The user copies a driver into user memory of the first processor and initiates the dynamic installation process (step 101). The first processor, executing code in the first operating system, tests the driver for conformance with predefined rules (step 102). In the UNIX-based fault-tolerant system of the type described above in which the driver to be installed is written in the C language, this test of the driver is performed using the conventional UNIX "lint" command. Localized aspects of the driver are tested using pass 1 of the "lint" program checker. The program checker issues errors and warnings to the extent it detects potential problems. If the driver passes this test, the first processor then issues a request to the second processor to upload a copy of the operating code including the current configuration data (step 103). The second processor uploads a copy of the operating code with its current configuration data into the user address space of the memory of the first processor (step 104). The first processor, now having a copy of the driver and the operating code in its memory, tests the driver for compatibility with configuration data in the operating code (step 105). In a I/NIX-based fault-tolerant system of the type described above, global aspects of the driver are tested using pass 2 of the "lint" program checker. The program checker issues errors and warnings to the extent it detects potential problems. If there are no problems, the first processor links the driver with a copy of the operating code to produce a reconfigured operating code in user address space (step 106). In a UNIX-based fault-tolerant system of the type described above, linking is performed using the (ld) command of a conventional UNIX link editor for object files, a technology well known in the art. Having linked the driver, the first processor now puts all new incoming requests destined for the second processor on the incoming queue (step 107). Then the first processor sends a "quiesce" command to the second processor (step 108). The first processor in a UNIX-based fault-tolerant system of the type described above keeps track of requests sent to a given second processor and requests completed by a given second processor. Requests sent but not completed are stored in a "sent-but-not-completed queue" for retransmission according to conventional fault recovery procedures. This same sent-but-not-completed queue is used in a preferred embodiment of present invention, as noted in step 112 below, to ensure that no requests are lost in the installation process. The second processor, which is now no longer receiving new incoming requests, allows all currently running requests to run to completion or to time out within a predefined period of time (step 109). After the predetermined period of time has elapsed, the second processor switches to a predefined address in boot code and begins to execute boot code (step 110) and then notifies the first processor that the second processor is quiesced (step 111). On receipt of notification that the second processor is quiesced, the first processor moves all remaining uncompleted requests from the sent-but-not-completed queue to the incoming-request queue (step 112). Then the first processor downloads a copy of the reconfigured operating code to the second memory (step 113). The second processor accepts the reconfigured operating code and passes an acknowledgment to the first processor (step 114). The first processor, on receipt of the acknowledgment, instructs the second processor to switch to a predefined address in the (now reconfigured) operating code so as to begin execution of operating code (step 115). The second processor having switched to the predetermined address in the operating code is now ready to resume normal operation (step 116). The first processor on receipt of an acknowledgment to this effect issues requests from the incoming-request queue to the second processor (step 117) to cause the second processor to resume normal operation (step 118).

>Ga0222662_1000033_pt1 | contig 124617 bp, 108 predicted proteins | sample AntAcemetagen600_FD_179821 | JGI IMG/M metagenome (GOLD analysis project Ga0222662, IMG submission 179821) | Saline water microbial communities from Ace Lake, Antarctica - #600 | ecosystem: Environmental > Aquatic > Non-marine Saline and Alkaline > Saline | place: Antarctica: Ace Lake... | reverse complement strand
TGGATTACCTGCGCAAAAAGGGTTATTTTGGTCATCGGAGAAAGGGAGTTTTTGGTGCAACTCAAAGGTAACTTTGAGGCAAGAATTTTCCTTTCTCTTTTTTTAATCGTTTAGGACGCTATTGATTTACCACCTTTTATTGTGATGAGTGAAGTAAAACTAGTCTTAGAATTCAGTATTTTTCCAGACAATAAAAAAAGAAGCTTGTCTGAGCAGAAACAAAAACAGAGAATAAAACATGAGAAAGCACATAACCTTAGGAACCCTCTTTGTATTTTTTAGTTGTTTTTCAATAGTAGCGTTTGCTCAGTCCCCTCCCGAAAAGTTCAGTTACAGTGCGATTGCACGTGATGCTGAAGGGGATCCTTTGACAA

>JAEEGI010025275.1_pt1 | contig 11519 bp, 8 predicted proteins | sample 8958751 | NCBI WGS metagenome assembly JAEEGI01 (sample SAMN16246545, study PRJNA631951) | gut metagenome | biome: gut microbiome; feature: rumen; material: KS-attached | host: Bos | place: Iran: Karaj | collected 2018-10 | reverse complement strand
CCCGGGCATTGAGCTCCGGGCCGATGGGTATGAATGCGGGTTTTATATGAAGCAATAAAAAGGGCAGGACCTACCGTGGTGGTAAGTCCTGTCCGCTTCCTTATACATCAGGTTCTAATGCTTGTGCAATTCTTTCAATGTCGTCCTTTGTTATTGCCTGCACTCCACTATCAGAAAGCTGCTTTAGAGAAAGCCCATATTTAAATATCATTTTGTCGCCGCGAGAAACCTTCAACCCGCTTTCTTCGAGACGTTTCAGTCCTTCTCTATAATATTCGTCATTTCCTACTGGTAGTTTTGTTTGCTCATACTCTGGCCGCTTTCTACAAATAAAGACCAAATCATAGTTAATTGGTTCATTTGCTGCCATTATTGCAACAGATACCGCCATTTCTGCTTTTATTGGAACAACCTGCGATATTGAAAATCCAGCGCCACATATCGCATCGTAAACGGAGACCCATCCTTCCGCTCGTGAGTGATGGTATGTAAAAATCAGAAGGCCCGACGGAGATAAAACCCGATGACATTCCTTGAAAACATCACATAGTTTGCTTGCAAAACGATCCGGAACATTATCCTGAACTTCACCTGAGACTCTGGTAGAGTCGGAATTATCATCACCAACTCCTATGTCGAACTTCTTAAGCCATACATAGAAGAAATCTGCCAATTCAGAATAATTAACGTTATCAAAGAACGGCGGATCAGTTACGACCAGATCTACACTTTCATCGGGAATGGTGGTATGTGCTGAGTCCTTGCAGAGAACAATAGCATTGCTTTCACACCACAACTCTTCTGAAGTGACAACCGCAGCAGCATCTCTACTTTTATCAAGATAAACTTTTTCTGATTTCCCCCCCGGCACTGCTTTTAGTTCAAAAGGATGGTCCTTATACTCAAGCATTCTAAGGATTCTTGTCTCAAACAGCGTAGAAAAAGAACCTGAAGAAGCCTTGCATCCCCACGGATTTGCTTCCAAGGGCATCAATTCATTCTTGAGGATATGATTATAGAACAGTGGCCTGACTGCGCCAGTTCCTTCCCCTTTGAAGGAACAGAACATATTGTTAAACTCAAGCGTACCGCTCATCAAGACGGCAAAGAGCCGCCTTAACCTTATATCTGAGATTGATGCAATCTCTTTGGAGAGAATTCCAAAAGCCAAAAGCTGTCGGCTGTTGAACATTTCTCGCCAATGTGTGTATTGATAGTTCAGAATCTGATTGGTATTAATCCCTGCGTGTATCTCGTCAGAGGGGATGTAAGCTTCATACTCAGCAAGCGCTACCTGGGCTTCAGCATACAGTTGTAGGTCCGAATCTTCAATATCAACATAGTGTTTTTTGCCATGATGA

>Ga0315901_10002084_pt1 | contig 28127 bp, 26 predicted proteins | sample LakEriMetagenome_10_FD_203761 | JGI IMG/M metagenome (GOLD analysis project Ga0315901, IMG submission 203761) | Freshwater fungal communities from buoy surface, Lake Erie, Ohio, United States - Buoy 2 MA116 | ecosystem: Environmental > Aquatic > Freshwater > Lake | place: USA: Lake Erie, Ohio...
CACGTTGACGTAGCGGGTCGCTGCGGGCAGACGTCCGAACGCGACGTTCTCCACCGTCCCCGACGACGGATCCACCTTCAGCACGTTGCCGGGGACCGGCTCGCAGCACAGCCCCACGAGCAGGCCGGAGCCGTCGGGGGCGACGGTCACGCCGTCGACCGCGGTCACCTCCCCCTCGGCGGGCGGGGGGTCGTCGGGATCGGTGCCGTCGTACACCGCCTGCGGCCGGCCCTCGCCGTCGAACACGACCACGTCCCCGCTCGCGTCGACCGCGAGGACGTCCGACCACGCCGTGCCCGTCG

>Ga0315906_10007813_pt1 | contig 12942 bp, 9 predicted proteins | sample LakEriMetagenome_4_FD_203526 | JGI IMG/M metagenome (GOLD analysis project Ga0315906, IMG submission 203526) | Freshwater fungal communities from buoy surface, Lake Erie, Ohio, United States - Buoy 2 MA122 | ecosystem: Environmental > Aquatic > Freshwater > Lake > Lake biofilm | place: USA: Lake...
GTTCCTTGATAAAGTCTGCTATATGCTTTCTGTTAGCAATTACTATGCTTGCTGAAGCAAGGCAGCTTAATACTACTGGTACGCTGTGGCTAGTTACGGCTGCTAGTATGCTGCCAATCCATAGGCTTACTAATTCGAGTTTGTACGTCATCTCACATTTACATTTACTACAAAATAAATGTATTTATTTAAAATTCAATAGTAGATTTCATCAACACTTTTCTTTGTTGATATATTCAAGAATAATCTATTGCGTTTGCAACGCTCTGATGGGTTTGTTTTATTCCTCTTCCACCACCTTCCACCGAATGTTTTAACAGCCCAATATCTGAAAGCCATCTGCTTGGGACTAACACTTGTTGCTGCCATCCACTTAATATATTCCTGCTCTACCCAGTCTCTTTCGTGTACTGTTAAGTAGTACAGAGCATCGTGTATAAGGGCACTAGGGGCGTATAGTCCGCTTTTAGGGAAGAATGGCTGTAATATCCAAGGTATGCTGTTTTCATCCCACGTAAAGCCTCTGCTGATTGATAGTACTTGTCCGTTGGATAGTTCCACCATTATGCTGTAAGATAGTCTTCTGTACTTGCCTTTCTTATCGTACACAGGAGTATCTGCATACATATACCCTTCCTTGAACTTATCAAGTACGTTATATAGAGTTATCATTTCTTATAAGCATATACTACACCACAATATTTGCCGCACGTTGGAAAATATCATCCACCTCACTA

It can be seen from FIGS. 2A and 2B that most of the time-consuming steps involved in installing a new driver are performed by the first processor (in a multi-tasking mode) before the first processor quiesces the second processor. The most time-consuming steps are: test driver for conformance with predefined rules, test driver for compatibility with the operating code, and link the driver to the copy of the operating code to produce a reconfigured operating code. All of these steps are performed prior to temporarily suspending the request processing capability of the second processor.